Our bodies are full of bacteria and other microbes, known collectively as the human microbiome. And while it may seem icky, most of those microbes aren’t our enemies. In fact, we need them to stay healthy.
Everyone develops their own unique mix of microbe species, starting with the ones they are exposed to during birth. Over time, those microbial communities can shift, for better or worse.
“Each of us has changed our microbiomes profoundly over the course of our lifetimes, and we continue to change them, often with things that we can control, like our diets, for example,” said Rob Knight, co-founder of the American Gut Project.
The changing nature of our microbiomes may give us a chance to fix things when they go wrong. But it also makes it possible to mess things up — for example, when we take antibiotics.
“Antibiotics have a huge impact on the developing child’s microbiome, whereas in contrast, vaccines, which a lot of parents worry about — if they have an impact on the microbiome overall, it’s so small that it’s undetectable,” said Knight.
Knight described the changes in one child whose microbiome was tested every week for the first two and a half years of life.
“When they took antibiotics for an ear infection, it caused a rapid regression of their microbiome, undoing months of normal development in just a few weeks. But then that child was enormously resilient and bounced back to where they were just a few weeks later, before going onto a normal developmental process. That doesn’t happen for every kid though. And the truth is that different people respond completely differently to antibiotics. And we’re trying to find out why some children and some adults are extremely resilient to antibiotics, whereas others find their microbiomes permanently changed,” said Knight.
So how can you keep your microbiome healthy, besides avoiding antibiotics?
“The take-home message for consumers right now is that there’s a lot of things that you should do, but they’re mostly things that your grandparents also told you. So, you should eat your vegetables, especially an array of different vegetables, which we’re finding is really important for reshaping the microbiome. You should eat a lot of fiber, especially the kinds of fiber that could be fermented by the bacteria in your gut,” said Knight.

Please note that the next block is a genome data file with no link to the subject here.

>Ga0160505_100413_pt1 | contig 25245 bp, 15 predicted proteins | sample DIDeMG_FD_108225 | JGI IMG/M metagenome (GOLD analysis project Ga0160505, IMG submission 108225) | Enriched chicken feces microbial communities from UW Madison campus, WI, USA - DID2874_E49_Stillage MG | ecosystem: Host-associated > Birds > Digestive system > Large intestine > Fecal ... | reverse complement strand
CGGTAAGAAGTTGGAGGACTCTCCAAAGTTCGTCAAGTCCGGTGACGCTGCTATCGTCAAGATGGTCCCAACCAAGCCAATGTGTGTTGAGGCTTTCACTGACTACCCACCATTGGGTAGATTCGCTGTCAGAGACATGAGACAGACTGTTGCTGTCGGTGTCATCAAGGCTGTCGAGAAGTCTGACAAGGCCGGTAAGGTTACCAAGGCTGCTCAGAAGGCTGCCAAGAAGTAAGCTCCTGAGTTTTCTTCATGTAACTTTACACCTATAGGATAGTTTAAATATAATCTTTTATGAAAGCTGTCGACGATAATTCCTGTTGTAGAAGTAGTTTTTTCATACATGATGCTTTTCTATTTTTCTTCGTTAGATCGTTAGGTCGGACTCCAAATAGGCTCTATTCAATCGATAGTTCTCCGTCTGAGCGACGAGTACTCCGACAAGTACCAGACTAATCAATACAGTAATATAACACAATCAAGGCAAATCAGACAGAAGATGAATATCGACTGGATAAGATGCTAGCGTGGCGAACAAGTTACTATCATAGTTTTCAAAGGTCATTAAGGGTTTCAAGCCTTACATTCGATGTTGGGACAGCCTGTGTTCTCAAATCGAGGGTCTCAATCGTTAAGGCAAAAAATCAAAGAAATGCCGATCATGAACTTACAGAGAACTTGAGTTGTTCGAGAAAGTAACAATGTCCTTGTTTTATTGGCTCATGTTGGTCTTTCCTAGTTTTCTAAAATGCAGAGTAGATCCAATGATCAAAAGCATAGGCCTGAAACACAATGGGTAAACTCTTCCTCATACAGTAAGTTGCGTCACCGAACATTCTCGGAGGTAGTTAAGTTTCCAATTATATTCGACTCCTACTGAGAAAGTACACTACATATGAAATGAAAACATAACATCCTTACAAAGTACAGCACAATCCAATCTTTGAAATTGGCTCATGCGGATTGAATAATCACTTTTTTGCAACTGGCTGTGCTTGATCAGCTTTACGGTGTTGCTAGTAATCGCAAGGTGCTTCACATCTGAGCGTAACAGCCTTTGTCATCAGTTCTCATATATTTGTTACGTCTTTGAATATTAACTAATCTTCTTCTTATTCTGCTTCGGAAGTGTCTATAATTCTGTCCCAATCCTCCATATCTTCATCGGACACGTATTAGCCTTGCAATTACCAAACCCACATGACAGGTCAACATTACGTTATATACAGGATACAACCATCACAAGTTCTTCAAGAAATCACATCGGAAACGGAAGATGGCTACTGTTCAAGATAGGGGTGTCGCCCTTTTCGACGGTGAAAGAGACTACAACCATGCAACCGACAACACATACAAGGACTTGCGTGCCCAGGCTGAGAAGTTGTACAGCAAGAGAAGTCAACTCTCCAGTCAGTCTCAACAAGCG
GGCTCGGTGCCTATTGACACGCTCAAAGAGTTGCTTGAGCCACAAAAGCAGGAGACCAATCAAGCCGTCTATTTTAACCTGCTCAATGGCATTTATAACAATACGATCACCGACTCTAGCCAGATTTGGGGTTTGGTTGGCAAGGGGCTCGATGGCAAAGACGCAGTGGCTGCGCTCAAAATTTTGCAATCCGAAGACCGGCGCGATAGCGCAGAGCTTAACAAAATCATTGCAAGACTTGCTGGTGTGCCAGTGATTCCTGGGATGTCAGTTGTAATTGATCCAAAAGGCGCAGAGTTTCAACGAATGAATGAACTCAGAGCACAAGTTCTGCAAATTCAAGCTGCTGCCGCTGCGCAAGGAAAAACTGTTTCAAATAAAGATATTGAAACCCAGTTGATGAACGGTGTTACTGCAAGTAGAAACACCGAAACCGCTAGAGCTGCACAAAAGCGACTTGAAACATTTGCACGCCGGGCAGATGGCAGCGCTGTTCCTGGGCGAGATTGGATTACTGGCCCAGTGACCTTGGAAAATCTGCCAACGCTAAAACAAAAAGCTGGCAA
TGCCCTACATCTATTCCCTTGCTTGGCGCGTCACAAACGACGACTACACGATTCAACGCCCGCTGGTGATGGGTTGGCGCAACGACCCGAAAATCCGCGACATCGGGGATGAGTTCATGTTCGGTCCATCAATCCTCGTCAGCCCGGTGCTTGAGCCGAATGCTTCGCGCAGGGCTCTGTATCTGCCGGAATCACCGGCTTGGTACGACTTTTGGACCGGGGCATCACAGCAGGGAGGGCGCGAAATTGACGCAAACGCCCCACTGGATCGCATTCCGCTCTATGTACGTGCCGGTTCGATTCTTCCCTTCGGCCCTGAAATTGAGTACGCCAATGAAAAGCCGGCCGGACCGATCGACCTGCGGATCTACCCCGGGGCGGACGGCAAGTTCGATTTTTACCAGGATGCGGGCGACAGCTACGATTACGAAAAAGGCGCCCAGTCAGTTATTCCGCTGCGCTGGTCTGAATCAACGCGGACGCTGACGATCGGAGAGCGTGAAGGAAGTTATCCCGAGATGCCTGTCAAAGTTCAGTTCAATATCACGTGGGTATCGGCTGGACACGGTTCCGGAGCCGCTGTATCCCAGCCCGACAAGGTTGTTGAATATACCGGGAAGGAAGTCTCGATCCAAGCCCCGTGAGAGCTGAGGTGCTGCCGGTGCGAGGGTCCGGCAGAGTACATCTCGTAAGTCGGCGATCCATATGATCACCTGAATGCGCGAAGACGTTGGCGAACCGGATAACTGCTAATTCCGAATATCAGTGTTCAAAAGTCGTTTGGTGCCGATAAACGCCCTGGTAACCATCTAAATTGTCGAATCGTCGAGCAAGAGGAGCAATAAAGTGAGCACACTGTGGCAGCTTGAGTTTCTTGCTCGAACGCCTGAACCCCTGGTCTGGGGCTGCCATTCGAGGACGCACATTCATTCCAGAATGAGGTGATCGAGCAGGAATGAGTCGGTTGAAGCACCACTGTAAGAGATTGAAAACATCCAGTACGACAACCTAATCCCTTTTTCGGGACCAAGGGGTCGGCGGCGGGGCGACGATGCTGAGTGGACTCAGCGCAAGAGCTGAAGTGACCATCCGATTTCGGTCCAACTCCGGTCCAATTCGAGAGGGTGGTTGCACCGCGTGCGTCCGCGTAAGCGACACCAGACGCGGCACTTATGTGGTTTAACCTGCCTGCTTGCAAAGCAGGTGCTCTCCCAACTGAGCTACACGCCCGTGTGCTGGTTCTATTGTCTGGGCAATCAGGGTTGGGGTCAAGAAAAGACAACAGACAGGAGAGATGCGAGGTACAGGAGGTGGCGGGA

Someday, researchers may be able to offer more customized advice, based on each person’s unique microbial communities.
“We’re finding out that the microbiome is tremendously different from one person to another, and those differences have a huge impact on which foods are healthy and which foods are unhealthy for you personally. So, what we’re hoping to be able to do in the future is not just give you generic advice but give you very specific advice on what’s going to be good or bad for you, from a blood glucose perspective, from an inflammation perspective, and from the many other ways that your food interacts with your microbiome. What I hope we’re going to see is empowering individuals to be able to see their microbiome, to be able to take charge of it, and to be able to modify it in ways that improve health over a lifetime,” concluded Knight.
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